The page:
Hello! Today, we will explain how to take onsen in Japan as well as give you some tips and manners! Please read this article and learn how to enjoy onsen like the locals do!
Be sure to check out our other article What You Should Bring To Onsen: The Basics to learn what you need before heading to onsen!
Once you learn how to use onsen, click the “GET STARTED” button below. By answering a few questions you can find an AMAZING ONSEN perfect for your needs!
Like many things in Japan, taking a hot spring too begins with taking off your shoes. At most facilities, there will be shoe lockers or cubbies immediately at the entrance. If there is a key, take it with you. In some cases, you will exchange this key at the reception desk for another one for the dressing room lockers.
At first, you will pay the bathing fee. Many hot spring facilities have ticket machines. If there is no English, look for the following characters
入浴 entering bath
At other places, you need to pay at the reception (“bandai” in Japanese).
If it is part of a hotel or ryokan, you may ask, “Tachiyori-yu ga dekimasu ka?” or “May I use the day-use onsen?”
Some smaller onsen that are primarily for locals to use, called “jimosen,” may have an attendant or a box where you may insert coins (in this case you will need exact change so be careful!).
In Japan, the baths are usually separated for women and men. If you prefer to enjoy onsen privately with your group, take a private bath. To learn more about private onsen, visit this article. Otherwise, there are a few places that you can enjoy mixed baths as well.
In most cases, a blue or green curtain is hung in front of the men’s bathing room, and a red or pink one for the women’s. The letter in the left picture, ”男,” stands for men, and “女,” for women. Please enter through here to the appropriate dressing room. If your gender identity doesn’t fall into conventional standards, you can comfortably use private onsen.
After you pass under the curtains, you will see a space for taking off your clothes. There should be baskets, shelves or lockers, so use them and put your clothes and other belongings in. Even though it’s not a rule, folding your clothes to make it look better is more polite.
After you take everything off, it’s time to take a bath! If you feel embarrassed by being naked, men can roll the towel on your waist and women can hide the front with your modesty towel. However, please note that you have to take the towel off when you soak in the bath.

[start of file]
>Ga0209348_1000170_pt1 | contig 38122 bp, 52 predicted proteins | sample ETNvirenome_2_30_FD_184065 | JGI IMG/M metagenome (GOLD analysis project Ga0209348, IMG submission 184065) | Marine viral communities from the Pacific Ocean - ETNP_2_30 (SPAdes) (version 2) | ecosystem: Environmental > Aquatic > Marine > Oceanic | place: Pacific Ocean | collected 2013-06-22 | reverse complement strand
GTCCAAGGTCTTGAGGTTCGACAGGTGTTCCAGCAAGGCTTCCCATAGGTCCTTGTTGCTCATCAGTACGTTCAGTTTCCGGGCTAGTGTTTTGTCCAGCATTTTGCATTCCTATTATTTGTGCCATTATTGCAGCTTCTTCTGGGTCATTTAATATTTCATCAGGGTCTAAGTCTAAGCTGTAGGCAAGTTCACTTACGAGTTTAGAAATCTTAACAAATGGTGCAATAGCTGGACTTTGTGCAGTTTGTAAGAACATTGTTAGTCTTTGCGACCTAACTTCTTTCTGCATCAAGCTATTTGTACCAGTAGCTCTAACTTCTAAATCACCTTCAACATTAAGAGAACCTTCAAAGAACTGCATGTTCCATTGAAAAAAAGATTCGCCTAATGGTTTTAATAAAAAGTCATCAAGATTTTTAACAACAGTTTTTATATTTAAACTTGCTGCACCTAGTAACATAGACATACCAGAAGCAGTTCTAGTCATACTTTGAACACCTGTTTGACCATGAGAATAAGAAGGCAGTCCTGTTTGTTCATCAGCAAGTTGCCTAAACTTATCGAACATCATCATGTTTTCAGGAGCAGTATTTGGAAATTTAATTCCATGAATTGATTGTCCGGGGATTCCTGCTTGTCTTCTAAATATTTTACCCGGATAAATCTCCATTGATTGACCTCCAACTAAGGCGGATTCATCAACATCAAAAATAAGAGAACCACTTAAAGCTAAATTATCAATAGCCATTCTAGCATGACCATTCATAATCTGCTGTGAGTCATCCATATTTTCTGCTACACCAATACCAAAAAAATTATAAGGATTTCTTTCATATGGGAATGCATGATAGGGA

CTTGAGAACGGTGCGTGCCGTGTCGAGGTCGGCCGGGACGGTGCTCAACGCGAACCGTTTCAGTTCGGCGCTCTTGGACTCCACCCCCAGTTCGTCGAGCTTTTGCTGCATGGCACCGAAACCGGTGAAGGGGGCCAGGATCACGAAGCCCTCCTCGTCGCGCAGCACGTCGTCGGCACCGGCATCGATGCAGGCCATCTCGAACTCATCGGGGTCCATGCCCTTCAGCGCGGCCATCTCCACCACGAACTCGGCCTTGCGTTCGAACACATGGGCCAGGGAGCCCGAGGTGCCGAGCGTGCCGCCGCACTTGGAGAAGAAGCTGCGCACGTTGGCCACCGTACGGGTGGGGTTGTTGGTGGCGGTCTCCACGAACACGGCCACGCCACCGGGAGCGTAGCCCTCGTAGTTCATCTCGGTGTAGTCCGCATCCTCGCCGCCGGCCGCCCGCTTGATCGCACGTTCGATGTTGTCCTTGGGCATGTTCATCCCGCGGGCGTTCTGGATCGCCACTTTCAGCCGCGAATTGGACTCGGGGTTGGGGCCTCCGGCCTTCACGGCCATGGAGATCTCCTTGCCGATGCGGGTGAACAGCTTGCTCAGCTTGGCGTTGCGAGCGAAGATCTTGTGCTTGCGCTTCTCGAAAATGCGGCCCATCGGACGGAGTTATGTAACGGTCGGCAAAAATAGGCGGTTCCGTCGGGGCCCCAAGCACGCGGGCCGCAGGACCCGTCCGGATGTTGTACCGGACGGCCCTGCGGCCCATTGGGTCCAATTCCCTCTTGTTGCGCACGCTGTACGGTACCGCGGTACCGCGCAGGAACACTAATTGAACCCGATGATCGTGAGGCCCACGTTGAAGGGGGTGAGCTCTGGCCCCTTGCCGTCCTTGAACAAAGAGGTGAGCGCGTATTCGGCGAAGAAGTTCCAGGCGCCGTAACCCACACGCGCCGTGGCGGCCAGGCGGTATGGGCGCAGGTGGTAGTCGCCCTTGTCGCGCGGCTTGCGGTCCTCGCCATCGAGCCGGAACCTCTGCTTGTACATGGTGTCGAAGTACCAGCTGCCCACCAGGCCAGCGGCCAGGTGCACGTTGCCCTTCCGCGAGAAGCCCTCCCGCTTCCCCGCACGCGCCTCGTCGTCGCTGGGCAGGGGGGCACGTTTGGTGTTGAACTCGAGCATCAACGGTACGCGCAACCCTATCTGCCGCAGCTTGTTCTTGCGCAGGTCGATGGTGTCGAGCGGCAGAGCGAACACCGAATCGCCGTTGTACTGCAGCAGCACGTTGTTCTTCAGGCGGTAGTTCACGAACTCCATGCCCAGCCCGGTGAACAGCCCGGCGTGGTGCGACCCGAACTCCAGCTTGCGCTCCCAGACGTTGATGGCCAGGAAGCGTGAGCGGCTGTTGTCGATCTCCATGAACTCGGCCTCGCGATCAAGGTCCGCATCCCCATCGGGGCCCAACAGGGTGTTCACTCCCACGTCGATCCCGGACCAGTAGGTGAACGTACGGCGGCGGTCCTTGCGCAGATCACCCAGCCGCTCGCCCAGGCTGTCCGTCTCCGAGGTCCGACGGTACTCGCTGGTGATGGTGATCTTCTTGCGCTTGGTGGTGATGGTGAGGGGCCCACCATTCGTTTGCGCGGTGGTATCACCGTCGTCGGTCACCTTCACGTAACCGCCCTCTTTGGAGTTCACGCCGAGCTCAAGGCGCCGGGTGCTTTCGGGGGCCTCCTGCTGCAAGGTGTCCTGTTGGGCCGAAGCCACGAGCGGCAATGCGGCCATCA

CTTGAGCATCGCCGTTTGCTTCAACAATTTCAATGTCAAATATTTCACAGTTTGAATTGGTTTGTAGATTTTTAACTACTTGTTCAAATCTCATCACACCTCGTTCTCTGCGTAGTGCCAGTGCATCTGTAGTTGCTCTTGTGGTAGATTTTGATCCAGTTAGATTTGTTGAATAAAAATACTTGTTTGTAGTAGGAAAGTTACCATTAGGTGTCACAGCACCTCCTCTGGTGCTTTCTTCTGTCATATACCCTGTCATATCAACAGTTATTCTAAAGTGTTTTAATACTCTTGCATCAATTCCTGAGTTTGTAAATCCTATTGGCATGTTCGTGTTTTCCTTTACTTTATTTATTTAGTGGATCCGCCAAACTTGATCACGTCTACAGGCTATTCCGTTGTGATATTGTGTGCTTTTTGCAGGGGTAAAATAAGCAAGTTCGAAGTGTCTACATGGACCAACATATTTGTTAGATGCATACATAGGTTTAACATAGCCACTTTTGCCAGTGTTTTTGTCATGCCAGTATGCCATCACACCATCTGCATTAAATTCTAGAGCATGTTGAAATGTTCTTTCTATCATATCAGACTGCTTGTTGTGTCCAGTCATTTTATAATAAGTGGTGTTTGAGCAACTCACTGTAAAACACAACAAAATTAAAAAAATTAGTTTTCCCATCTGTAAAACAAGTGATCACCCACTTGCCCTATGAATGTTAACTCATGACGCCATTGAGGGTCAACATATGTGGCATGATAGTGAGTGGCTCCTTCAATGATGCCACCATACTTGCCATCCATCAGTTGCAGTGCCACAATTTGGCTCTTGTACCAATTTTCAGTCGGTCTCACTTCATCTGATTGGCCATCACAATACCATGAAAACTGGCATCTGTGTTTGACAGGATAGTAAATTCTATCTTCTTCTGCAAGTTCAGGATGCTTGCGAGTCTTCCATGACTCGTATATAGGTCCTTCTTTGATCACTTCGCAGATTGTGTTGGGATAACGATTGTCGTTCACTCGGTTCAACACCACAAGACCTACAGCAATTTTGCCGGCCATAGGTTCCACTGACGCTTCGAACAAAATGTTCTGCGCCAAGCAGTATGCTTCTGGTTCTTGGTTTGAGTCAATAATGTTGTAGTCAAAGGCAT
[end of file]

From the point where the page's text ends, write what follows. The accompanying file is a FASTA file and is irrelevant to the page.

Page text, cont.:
We understand that you will be excited to face hot springs in front of you. But don’t forget to wash yourself before entering the onsen. This is to keep the hot spring clean for all to use.
In some facilities, there are shower stalls with shampoo and soap provided. At other places, there are communal wash bins and stools for everyone to use. Sit on the stool beside the tub and fill the wash bin with onsen water. Pour the onsen water over your body to rinse. If it’s too hot at first, you may mix it with cold water in the bin.
Washing your hair is optional.
Everyone would like to enjoy a hot spring and relax there like you do. With a small amount of consideration, cleaning the stool and the bowl after use is a tip to keep everyone happy.
After you get all prepared, ”Yes, I’m ready! Finally, I will take a hot spring!”, you may feel like jumping into the onsen, but let’s do it calmly, so everyone is able to relax peacefully. Some baths are separated into “nuru-yu” ぬる湯 (warm water) and “atsu-yu あつ湯 (hot water) so enter with caution.
Please keep your hair and towel out from the water. It is a rule to keep the onsen clean. You may see people putting their towel on their head. People do that to keep the towel out of the water, but also to avoid getting dizzy by putting a cool wet towel on the head in onsen!
Upon entering, don’t forget to greet everyone! You can read about how to communicate in Japanese at onsen here!
The first one is “agariyu” which is a warm water or pure hot spring. To rinse your body by using agariyu after you come out of the bath. If you don’t want to rinse the hot spring minerals, you can skip this step too.
The second one is drying your body before getting into the changing room. We want to keep the floor dry so that it’s safe and comfortable to use.
These manners we introduced today are general manners and etiquette on how to take onsen. If we introduce every single rule, there is really no end though. The most important thing is to be considerate. Keeping a positive attitude is the best way to enjoy onsen happily with other people is how to use an onsen in Japan.
Now that you know how to take onsen, we hope you can relax both physically and mentally, and fully enjoy onsen in Beppu.
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